Kareen Vicentuan-Cabaitan

As an 8-year-old on the beach in the central Philippines, Kareen Vicentuan-Cabaitan performed her first experiment in coral reef science, harvesting a beautiful piece of coral reef and placing it on the beach for closer observation. A return visit revealed a dead lump of coral, just like the ones she had seen underwater. This put a surprised Kareen on the path to discovery - how can we keep the reefs beautiful?

For her Masters project with the Restoration and Remediation Working Group, Kareen looked at the effects of fragmentation and transplantation on the growth, survival and reproduction of Acropora muricata and Hydnophora rigida to increase understanding of coral recruitment’s role in restoration and resilience. Despite setbacks including a significant bleaching event in June 2007 and predation by Acanthaster planci (Crown-of-Thorns starfish) at the trial sites, her work, based at Bolinao, has shown fragmentation and transplantation have no significant effect on survival, growth and reproduction in H. rigida but have a significant effect on A. muricata.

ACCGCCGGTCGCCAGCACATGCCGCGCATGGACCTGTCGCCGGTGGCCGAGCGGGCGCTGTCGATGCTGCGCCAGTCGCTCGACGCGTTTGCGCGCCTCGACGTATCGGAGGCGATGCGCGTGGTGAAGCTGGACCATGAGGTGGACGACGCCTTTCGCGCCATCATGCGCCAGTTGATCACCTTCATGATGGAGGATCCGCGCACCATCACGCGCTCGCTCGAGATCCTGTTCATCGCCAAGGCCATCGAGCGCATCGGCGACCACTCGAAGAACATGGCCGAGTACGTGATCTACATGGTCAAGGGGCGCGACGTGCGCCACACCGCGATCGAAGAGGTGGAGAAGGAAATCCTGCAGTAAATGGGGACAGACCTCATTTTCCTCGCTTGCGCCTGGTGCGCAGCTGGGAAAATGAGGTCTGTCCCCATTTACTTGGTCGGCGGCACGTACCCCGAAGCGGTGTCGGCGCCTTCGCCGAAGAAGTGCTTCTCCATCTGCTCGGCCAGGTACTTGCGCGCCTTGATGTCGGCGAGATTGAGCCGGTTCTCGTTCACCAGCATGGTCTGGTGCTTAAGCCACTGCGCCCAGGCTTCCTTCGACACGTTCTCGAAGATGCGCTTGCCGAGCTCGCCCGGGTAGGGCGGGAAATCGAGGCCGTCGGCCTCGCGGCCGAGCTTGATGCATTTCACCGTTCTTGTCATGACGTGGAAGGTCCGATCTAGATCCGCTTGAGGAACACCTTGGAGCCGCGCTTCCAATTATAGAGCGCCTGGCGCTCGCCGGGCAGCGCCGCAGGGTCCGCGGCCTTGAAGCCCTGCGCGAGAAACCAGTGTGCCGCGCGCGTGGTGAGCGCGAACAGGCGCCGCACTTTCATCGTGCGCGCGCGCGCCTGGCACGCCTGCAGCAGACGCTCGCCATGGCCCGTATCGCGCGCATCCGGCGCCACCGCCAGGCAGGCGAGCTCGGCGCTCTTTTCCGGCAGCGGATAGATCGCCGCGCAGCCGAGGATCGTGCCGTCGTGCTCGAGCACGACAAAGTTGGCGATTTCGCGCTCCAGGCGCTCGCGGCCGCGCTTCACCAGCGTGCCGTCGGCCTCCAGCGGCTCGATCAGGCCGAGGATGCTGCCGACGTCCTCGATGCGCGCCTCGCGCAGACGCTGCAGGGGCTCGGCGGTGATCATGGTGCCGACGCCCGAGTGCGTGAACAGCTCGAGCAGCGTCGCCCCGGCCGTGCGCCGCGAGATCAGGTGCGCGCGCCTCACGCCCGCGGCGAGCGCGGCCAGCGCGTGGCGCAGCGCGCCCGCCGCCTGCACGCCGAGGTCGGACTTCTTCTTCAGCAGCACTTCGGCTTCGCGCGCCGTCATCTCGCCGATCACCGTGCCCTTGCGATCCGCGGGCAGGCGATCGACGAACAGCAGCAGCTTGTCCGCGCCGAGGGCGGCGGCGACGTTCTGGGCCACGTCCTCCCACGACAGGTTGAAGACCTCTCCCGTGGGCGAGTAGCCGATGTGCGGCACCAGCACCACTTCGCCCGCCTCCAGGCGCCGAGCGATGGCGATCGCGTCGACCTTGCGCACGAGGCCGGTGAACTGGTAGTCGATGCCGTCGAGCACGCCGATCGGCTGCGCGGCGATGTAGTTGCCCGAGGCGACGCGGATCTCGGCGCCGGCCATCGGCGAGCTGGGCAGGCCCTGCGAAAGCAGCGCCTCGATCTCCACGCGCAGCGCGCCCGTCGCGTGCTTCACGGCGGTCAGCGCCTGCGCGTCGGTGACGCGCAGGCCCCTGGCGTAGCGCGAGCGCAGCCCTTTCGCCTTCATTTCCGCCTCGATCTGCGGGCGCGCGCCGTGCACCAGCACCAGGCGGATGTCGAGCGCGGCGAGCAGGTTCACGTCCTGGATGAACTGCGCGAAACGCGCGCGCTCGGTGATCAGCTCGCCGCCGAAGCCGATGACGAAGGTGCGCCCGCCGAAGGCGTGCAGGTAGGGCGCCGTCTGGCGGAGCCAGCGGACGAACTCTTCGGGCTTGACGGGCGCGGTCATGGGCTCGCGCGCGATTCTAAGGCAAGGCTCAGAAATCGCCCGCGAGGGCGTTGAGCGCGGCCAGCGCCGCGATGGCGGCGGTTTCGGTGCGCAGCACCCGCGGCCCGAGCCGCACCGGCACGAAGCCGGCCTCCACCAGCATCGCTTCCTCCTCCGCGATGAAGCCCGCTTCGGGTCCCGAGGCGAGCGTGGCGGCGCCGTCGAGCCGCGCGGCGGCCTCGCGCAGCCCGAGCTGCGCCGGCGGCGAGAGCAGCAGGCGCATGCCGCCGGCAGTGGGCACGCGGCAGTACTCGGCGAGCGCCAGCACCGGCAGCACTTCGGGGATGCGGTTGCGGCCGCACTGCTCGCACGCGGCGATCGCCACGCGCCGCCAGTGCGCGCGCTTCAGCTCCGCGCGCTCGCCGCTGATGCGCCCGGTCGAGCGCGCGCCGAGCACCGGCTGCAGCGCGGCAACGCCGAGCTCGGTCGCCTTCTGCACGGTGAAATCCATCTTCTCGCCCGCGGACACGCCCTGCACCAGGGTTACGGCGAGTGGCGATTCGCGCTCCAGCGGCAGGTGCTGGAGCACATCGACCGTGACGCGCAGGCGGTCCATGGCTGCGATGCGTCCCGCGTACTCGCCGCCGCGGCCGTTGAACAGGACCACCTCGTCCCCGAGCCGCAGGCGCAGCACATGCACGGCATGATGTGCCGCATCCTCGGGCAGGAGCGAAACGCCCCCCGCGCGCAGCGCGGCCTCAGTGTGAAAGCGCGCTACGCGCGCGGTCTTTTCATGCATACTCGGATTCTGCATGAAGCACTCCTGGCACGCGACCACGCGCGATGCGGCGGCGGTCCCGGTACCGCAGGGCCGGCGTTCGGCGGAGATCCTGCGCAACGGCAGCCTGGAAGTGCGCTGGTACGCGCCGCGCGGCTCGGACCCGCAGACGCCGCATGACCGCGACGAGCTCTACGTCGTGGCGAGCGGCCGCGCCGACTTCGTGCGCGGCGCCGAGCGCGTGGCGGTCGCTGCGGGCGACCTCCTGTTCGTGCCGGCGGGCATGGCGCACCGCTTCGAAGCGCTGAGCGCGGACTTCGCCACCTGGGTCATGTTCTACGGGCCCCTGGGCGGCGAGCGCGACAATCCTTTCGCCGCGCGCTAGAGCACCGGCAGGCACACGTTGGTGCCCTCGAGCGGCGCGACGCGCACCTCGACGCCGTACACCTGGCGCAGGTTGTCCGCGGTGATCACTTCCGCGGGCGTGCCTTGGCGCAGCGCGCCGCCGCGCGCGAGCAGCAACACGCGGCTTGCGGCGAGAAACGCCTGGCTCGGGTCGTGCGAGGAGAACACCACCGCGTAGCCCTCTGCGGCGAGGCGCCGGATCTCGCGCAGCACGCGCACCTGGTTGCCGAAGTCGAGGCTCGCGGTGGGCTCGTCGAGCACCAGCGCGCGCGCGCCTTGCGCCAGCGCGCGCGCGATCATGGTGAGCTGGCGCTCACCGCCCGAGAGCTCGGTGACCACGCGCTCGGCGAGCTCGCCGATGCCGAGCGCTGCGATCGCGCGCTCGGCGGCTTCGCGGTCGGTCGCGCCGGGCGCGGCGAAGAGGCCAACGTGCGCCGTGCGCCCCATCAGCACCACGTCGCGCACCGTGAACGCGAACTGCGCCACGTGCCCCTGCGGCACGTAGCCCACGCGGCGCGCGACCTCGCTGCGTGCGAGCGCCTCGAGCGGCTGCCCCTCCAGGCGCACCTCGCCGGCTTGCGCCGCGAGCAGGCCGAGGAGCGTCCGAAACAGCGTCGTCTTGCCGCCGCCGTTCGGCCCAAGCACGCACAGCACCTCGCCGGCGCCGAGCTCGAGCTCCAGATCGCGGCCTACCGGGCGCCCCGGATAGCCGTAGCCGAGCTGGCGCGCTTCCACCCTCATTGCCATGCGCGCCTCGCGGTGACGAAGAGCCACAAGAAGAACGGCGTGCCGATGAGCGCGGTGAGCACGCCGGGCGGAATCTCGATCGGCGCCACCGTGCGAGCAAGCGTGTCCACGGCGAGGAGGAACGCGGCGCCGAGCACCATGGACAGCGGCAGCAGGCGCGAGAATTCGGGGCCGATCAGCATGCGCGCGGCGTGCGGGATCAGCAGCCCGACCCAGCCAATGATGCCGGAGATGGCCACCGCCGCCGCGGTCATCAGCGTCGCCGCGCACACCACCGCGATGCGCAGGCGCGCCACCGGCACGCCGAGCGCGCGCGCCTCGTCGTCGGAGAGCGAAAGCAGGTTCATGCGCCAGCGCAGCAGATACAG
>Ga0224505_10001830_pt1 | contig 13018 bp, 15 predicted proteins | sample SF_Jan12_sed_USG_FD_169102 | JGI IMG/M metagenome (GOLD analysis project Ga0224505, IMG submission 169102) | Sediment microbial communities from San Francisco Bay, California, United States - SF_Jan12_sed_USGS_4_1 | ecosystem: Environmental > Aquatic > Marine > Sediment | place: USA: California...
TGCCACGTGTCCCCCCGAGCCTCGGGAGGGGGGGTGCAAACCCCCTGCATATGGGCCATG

“This information will increase our ability to restore these key species on degraded coral reefs, and hopefully make them beautiful for other little girls to see,” says Kareen. She does not recommend her childhood research method however…

Transplantation site, Bolinao
    
 
 
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